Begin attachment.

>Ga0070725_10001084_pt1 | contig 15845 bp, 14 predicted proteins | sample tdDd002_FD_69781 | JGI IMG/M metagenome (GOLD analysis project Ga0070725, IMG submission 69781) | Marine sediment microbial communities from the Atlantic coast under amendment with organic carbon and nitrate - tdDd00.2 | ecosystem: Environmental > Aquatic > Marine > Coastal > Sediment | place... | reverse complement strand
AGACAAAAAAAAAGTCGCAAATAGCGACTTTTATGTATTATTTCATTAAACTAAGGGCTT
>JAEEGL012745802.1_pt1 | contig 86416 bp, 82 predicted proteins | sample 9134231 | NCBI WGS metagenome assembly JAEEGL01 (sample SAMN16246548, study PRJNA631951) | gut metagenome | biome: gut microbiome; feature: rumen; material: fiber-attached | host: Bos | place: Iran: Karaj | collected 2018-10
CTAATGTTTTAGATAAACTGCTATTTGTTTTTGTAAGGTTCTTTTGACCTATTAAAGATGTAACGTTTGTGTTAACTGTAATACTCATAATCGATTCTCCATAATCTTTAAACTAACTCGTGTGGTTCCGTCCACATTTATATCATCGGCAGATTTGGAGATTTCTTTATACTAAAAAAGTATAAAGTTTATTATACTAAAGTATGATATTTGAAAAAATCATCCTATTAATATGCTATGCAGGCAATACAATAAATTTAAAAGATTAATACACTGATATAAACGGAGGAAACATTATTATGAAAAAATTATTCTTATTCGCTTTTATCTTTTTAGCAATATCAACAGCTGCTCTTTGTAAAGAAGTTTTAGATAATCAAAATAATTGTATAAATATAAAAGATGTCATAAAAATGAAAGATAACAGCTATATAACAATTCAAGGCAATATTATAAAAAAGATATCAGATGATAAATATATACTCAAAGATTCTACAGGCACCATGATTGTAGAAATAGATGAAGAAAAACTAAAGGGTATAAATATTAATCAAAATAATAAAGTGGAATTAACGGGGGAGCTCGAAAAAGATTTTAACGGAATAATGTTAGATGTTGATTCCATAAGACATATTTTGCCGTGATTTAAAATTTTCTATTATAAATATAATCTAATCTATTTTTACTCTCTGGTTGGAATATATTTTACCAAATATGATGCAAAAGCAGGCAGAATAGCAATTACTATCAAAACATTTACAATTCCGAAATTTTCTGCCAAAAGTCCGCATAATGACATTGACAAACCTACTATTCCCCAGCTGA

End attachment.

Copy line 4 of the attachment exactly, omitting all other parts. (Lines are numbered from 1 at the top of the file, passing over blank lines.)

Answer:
CTAATGTTTTAGATAAACTGCTATTTGTTTTTGTAAGGTTCTTTTGACCTATTAAAGATGTAACGTTTGTGTTAACTGTAATACTCATAATCGATTCTCCATAATCTTTAAACTAACTCGTGTGGTTCCGTCCACATTTATATCATCGGCAGATTTGGAGATTTCTTTATACTAAAAAAGTATAAAGTTTATTATACTAAAGTATGATATTTGAAAAAATCATCCTATTAATATGCTATGCAGGCAATACAATAAATTTAAAAGATTAATACACTGATATAAACGGAGGAAACATTATTATGAAAAAATTATTCTTATTCGCTTTTATCTTTTTAGCAATATCAACAGCTGCTCTTTGTAAAGAAGTTTTAGATAATCAAAATAATTGTATAAATATAAAAGATGTCATAAAAATGAAAGATAACAGCTATATAACAATTCAAGGCAATATTATAAAAAAGATATCAGATGATAAATATATACTCAAAGATTCTACAGGCACCATGATTGTAGAAATAGATGAAGAAAAACTAAAGGGTATAAATATTAATCAAAATAATAAAGTGGAATTAACGGGGGAGCTCGAAAAAGATTTTAACGGAATAATGTTAGATGTTGATTCCATAAGACATATTTTGCCGTGATTTAAAATTTTCTATTATAAATATAATCTAATCTATTTTTACTCTCTGGTTGGAATATATTTTACCAAATATGATGCAAAAGCAGGCAGAATAGCAATTACTATCAAAACATTTACAATTCCGAAATTTTCTGCCAAAAGTCCGCATAATGACATTGACAAACCTACTATTCCCCAGCTGA